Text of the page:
The Weekly Pedant Report

In which our hero battles the forces of political correctness and defends the individual’s right to insist on pointlessly detailed historical accuracy.

(I really should have blogged about this yesterday, but I forgot 🙂

Yesterday – as all should know – was the 60th anniversary of the Japanese surrender that marked the end of World War Two. An important date to be sure (particularly here in Australia, since the Japanese were quite keen on invading at one point and bombed various bits of the country up quite badly), and worthy of rememberence. But there’s one thing about it all that’s been driving me nuts – the insistance on calling it “VP” day.

“VP” stands for Victory in the Pacific – a clear analogue for Europe’s “VE” day. But that’s not what it was called. If you jumped in your handy time machine and took a jaunt back to August 20th 1945 and asked people what they got up to on “VP” day, they wouldn’t know what you were on about. Because in 1945 it wasn’t “Victory in the Pacific” – it was “Victory over Japan”, or “VJ” day.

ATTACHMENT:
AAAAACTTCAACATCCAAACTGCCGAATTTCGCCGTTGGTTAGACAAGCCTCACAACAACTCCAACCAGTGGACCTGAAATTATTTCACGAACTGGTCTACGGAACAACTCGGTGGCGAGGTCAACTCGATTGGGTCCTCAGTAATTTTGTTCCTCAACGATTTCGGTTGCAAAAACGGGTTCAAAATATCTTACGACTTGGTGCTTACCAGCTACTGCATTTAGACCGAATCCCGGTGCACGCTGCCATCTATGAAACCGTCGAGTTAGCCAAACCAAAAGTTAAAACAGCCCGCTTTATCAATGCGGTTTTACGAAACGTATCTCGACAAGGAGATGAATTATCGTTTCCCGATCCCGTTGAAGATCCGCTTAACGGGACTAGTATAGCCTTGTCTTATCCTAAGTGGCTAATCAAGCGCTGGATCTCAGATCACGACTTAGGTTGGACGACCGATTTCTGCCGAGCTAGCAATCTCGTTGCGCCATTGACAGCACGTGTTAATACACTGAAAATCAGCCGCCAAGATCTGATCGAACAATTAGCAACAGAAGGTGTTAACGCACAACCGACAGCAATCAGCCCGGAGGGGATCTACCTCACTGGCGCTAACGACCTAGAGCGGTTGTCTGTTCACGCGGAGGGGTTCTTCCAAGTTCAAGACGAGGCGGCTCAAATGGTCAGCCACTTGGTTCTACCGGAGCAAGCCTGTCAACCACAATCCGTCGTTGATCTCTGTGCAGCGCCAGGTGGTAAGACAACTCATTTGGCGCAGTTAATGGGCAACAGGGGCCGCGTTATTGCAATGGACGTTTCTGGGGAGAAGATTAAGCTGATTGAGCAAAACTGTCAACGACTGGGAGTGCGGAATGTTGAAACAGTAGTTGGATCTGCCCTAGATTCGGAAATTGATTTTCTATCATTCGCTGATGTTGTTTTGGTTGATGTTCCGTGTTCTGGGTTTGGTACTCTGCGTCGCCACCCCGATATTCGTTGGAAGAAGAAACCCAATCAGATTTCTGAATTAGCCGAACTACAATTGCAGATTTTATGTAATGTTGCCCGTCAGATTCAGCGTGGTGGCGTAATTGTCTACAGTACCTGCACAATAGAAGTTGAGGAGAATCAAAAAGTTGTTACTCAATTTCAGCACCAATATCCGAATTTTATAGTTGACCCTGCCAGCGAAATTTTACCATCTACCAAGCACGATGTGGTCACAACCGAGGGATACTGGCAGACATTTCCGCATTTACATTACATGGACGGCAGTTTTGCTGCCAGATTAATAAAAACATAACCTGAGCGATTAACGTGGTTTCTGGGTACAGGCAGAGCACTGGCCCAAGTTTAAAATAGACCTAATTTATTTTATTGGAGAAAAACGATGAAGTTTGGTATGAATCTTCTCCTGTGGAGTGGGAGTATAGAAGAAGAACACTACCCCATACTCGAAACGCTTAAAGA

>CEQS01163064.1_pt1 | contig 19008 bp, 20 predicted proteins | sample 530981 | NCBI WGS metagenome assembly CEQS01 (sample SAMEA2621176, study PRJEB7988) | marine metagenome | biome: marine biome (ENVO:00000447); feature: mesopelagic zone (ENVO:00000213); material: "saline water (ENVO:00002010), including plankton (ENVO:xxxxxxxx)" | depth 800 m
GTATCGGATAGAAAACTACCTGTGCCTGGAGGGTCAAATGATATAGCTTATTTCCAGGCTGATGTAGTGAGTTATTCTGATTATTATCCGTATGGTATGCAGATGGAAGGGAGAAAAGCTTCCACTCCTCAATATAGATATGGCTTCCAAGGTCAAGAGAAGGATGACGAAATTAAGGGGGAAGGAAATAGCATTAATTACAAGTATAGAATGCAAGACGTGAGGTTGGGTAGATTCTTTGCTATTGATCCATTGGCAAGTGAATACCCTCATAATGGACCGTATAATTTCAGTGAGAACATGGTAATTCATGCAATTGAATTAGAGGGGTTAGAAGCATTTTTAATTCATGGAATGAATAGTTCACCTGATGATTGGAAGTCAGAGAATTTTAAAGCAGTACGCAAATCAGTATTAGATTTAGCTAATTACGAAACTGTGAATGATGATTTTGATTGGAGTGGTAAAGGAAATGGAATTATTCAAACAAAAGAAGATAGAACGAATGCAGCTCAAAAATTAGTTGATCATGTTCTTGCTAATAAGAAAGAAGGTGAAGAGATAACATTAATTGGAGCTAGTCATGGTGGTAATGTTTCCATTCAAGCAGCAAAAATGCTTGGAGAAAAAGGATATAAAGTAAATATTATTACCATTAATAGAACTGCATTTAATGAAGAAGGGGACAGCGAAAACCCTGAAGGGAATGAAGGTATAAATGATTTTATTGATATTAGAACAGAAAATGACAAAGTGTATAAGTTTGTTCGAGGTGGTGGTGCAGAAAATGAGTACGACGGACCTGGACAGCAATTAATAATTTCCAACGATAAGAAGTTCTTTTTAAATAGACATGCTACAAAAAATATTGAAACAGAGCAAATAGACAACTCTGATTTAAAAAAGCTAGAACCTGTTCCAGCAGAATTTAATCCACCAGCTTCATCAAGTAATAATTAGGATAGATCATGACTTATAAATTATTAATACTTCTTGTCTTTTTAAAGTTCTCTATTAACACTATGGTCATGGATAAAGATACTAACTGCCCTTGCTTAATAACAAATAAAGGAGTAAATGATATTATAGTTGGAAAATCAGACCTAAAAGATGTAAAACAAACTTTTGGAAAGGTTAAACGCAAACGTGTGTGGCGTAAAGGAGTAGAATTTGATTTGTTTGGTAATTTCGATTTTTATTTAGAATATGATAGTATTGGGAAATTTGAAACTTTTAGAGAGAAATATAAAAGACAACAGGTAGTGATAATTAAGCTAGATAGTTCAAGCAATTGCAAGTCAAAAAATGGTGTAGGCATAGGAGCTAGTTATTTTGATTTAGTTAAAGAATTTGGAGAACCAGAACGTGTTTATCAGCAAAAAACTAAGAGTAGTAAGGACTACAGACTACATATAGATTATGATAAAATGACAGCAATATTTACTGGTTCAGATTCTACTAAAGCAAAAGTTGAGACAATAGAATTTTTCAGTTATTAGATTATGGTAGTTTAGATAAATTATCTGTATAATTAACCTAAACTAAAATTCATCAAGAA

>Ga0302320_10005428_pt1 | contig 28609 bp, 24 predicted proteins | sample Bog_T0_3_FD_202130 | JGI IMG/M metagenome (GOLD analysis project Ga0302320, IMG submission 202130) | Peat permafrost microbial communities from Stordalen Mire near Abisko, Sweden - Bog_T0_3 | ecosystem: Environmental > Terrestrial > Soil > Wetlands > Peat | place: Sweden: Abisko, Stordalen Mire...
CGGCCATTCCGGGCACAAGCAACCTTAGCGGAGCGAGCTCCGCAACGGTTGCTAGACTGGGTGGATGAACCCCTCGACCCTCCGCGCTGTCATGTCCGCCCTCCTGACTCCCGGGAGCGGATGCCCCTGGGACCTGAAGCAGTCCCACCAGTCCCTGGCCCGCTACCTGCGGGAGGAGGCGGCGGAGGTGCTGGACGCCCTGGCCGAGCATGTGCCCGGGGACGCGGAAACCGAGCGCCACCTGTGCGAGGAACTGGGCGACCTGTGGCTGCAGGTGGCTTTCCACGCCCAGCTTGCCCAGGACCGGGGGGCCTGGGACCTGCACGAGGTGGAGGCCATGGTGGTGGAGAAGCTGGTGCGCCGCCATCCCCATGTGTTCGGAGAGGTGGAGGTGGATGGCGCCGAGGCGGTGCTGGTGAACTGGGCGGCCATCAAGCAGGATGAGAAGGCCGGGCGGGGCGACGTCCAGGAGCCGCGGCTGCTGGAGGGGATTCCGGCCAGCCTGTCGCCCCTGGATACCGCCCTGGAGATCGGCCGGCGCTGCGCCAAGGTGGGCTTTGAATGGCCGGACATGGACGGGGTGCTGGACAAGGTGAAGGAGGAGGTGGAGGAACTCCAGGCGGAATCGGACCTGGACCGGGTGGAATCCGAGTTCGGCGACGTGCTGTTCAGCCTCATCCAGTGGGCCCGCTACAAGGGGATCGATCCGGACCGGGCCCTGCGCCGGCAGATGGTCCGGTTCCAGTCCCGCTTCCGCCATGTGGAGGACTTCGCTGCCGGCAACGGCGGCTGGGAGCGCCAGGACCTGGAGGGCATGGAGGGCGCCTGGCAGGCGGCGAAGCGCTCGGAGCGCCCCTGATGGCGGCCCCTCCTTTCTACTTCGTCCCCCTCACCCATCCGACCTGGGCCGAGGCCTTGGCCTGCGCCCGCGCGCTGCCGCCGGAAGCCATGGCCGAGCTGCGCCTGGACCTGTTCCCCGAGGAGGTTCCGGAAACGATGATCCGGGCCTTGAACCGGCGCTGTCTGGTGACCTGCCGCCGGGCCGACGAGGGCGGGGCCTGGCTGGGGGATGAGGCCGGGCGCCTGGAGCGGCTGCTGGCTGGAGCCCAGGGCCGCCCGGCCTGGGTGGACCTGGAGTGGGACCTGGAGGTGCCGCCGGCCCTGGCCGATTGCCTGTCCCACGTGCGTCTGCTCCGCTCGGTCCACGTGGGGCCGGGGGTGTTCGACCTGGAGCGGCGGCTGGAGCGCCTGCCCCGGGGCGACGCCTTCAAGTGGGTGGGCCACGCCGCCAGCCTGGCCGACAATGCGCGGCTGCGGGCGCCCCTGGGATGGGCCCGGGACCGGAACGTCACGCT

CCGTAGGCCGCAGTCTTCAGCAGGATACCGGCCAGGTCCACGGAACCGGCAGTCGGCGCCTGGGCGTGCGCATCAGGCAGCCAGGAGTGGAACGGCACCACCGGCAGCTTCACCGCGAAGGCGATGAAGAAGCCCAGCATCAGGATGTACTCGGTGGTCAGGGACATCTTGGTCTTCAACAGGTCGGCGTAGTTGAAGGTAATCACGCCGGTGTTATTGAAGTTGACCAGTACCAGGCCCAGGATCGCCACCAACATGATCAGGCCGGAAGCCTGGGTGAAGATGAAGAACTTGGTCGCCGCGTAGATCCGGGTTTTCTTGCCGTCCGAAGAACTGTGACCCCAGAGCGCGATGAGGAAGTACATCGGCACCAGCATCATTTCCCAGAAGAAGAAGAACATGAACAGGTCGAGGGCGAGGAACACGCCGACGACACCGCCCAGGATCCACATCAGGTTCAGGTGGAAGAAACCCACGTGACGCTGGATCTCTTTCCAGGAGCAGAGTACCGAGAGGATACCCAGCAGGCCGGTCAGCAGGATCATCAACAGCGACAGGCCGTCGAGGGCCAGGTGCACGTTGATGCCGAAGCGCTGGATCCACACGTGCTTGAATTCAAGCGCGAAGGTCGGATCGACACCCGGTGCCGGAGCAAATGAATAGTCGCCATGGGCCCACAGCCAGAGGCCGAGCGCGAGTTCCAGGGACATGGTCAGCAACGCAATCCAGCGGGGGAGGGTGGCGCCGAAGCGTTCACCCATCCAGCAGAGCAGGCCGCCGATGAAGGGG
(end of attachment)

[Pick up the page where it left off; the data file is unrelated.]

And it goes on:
Now, before anyone accuses me of raking over old wounds (sounds painful) or cultural insensitivity or other such negatives please let me make the point that I don’t object to refering to the commemoration/anniversary as VP Day. Japan after all is our friend (not to mention trading partner) these days, and constantly reminding them of what their forbearers got up to is not only counterproductive but downright rude. But by the same token let’s not pretend that people in 1945 were running around celebrating “VP” day either – because they damn well weren’t. To make believe that they were is nothing but historical revisionism of the highest order.

So, yesterday wasn’t the 60th anniversery of VP Day – it was VP Day – which is the 60th anniversary of the end of World War Two, which just happened to be called VJ Day at the time. And anyone who says any different is a liar.


(Well done to ABC News by the way who neither bought into the revisionist “VP Day” or the potentially upsetting “VJ Day” and just referred to “the End of World War Two”. Eminently sensible and responsible journalism there.)

(And before anyone starts going on about how we should call it VJ Day and the feelings of the Japanese be damned and I’m too young to remember how evil they all are yada yada yada I’d like to point out that my Great Uncle was beheaded in a Japanese run POW camp – so I reckon I do have a personal stake in the issue, and a right to express an opinion about it. It was 60 years ago – we shouldn’t forget, but we should damn well move on.)

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